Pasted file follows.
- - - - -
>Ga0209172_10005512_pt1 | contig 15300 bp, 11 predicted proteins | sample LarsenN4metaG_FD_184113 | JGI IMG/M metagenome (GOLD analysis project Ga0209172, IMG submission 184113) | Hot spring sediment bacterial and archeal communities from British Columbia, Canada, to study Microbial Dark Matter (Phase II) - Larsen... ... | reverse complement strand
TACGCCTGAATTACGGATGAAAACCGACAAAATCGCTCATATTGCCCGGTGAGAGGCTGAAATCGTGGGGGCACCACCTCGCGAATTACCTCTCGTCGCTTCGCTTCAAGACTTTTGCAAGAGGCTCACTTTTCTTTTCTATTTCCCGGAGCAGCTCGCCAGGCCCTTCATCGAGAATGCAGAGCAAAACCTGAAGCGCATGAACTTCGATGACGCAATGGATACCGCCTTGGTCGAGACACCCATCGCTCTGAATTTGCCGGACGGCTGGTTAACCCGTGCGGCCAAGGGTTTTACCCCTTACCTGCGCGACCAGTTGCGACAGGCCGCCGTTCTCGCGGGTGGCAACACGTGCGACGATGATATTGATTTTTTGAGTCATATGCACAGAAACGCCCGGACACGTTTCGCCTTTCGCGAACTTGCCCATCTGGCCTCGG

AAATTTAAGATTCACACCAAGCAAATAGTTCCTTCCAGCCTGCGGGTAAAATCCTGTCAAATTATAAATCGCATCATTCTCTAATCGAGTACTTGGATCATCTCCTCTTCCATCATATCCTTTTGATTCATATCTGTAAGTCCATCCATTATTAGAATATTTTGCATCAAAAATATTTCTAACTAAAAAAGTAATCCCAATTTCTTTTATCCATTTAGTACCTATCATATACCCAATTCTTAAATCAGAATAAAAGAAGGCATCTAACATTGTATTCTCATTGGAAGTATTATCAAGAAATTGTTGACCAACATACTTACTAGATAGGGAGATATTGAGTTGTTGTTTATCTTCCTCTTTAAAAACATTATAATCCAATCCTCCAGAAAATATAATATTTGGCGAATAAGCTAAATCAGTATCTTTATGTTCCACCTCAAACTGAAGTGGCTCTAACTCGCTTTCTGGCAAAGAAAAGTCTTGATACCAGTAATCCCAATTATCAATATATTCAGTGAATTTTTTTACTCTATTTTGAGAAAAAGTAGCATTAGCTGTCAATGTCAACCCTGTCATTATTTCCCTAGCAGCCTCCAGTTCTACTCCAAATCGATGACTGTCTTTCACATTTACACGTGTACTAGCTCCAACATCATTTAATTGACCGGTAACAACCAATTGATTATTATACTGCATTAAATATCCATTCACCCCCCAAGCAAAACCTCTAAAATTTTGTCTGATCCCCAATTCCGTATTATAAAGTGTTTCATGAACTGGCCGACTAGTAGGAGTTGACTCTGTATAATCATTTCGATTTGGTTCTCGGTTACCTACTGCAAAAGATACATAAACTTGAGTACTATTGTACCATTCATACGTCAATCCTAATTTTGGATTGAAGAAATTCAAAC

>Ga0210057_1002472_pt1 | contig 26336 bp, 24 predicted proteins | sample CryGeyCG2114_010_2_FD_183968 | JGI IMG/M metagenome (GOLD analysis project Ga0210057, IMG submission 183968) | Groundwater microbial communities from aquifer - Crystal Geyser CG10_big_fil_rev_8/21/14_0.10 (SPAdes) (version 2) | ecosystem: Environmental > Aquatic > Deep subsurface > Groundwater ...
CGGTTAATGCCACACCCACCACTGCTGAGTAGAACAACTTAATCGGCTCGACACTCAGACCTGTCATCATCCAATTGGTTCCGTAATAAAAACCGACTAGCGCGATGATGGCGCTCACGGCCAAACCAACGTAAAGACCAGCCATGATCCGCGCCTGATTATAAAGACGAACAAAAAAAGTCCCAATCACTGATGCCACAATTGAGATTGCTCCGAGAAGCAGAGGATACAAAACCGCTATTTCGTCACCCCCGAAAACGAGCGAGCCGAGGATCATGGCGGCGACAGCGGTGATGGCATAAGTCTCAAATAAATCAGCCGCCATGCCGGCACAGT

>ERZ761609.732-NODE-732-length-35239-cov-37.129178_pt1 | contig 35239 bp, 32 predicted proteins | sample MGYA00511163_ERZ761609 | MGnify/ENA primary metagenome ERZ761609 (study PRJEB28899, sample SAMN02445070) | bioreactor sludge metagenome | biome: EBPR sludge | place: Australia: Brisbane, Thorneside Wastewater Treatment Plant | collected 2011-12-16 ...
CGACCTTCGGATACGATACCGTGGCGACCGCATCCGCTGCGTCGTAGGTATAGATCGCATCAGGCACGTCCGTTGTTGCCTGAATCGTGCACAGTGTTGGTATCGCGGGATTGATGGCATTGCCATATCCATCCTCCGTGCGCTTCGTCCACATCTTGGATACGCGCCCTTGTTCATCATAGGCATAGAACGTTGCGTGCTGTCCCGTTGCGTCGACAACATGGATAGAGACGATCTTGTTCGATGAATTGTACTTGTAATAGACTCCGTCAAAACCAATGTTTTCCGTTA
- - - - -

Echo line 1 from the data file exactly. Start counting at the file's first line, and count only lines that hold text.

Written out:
>Ga0209172_10005512_pt1 | contig 15300 bp, 11 predicted proteins | sample LarsenN4metaG_FD_184113 | JGI IMG/M metagenome (GOLD analysis project Ga0209172, IMG submission 184113) | Hot spring sediment bacterial and archeal communities from British Columbia, Canada, to study Microbial Dark Matter (Phase II) - Larsen... ... | reverse complement strand